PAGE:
Local veteran spotlight: Luke Omodt

By Ben Olson
Reader Staff

Veterans Day is a reminder to honor those who have served and are currently serving. It’s also a time to recognize those members of our community who have stepped forward to serve in our various branches of the military. Many know Sandpoint local Luke Omodt as a government teacher in Bonners Ferry or for his recent unsuccessful run for Sandpoint City Council, but before that he was a soldier. Here is a bit of his story.

Luke Omodt first enlisted with the U.S. Army Infantry in 1997, not long after graduating from Sandpoint High School in 1995. Omodt was stationed in Germany and deployed to Bosnia, then Albania and Croatia. The Yugoslav Wars, a series of separate but related ethnic conflicts, civil wars and insurgencies, dominated the Balkans for most of the 1990s. Omodt served from 1997-2000, taking away many strong memories from his time.

“I will never forget being in a massive storm in Albania at a refugee camp and being able to see the abject poverty of the poorest nation in Europe that was being served by the richest nation on the planet,” Omodt told the Reader. “I truly understood how big the world was.

In this photo taken in 2011, SGT. Luke Omodt is getting ready for a patrol at Camp Cropper, Baghdad, Iraq while serving with A Company 145th BSB of the Idaho Army National Guard. Courtesy photo.

“They were still dealing with the end of the Cold War, and you essentially had ethnic genocides,” Omodt continued. “One group of people wanted the land of another group of people, so you had ethnic genocide with the Serbs taking out the Bosnians and back and forth. It was centuries of ill-will with modern armaments.”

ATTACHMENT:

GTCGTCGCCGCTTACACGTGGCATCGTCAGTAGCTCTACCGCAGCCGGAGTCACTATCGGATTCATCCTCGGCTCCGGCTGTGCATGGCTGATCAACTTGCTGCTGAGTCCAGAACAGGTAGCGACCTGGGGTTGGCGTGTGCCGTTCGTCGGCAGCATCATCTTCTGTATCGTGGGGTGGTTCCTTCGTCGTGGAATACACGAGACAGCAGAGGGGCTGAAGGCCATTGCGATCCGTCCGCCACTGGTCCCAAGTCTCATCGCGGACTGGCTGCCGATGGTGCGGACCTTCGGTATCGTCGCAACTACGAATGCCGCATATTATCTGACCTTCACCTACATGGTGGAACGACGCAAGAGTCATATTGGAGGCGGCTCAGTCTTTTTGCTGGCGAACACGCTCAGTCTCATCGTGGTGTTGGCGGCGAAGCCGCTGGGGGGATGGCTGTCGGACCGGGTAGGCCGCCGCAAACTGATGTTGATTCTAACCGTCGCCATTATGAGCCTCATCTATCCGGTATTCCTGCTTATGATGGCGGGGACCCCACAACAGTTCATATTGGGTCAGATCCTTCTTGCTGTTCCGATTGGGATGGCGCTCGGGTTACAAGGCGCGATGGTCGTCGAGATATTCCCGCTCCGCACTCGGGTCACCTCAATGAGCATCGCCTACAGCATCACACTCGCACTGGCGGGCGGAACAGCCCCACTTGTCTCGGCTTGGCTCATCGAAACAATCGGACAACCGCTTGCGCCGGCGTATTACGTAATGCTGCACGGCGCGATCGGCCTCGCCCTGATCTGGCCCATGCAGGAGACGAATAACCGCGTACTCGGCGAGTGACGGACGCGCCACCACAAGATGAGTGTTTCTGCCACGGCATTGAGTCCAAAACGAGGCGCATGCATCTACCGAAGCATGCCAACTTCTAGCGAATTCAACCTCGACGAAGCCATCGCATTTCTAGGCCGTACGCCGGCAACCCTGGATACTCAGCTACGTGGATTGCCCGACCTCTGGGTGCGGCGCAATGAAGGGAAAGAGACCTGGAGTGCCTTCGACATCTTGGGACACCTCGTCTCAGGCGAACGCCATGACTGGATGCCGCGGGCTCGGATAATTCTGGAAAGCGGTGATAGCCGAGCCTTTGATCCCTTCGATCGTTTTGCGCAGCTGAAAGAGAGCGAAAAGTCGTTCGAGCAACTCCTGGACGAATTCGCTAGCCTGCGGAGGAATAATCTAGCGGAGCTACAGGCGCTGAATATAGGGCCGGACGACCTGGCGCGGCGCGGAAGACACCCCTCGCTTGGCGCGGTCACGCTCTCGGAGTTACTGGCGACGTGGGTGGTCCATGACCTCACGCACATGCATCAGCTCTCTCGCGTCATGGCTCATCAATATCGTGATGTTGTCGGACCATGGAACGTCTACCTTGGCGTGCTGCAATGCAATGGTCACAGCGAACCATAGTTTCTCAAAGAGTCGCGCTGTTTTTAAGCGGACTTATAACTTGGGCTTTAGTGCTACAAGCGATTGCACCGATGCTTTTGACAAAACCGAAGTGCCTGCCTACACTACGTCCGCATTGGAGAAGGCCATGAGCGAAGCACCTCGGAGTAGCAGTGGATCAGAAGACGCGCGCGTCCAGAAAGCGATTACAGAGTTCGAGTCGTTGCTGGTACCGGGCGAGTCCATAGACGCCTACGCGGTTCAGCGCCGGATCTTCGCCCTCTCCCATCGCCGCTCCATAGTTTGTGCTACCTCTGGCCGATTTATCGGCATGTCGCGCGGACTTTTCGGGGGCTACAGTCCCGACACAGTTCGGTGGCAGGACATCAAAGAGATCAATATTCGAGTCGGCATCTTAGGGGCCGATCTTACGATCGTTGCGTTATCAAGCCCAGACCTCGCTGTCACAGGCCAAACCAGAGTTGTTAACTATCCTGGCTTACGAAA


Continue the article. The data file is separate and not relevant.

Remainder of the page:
Omodt got out of the U.S. Army after 2000 and went back to college, then rejoined with the Washington National Guard to help pay for it.

“I got stop-lossed and sent to Iraq after 9/11, in 2004-2005,” Omodt said. “Stop-lossed is when they don’t have enough soldiers — I was signed up for one year — so they stop-lossed me, which basically means you’re not allowed to leave the military service and you’re going to Iraq.”

Though he originally signed up for a year, Omodt took the redirection in stride.

“Sometimes the world doesn’t work out the way you want it and you better just deal with it,” he said. “No one forced me to raise my hand.”

Omodt was sent back to the Infantry the first time he was sent to Iraq, and noticed some distinct changes to his service after the world-changing events on 9/11.

“The biggest change was between the end of the Cold War mentality under Clinton versus the George W. Bush era dealing with insurgency and embarking on nation building,” Omodt said. “We were trying to impart American values on exceedingly different cultures. When I was in Iraq, I was having the same conversations with different groups of humans in the same abject conditions [as in the Balkans in the late 1990s], and I understood that race and religion don’t matter, but good government does.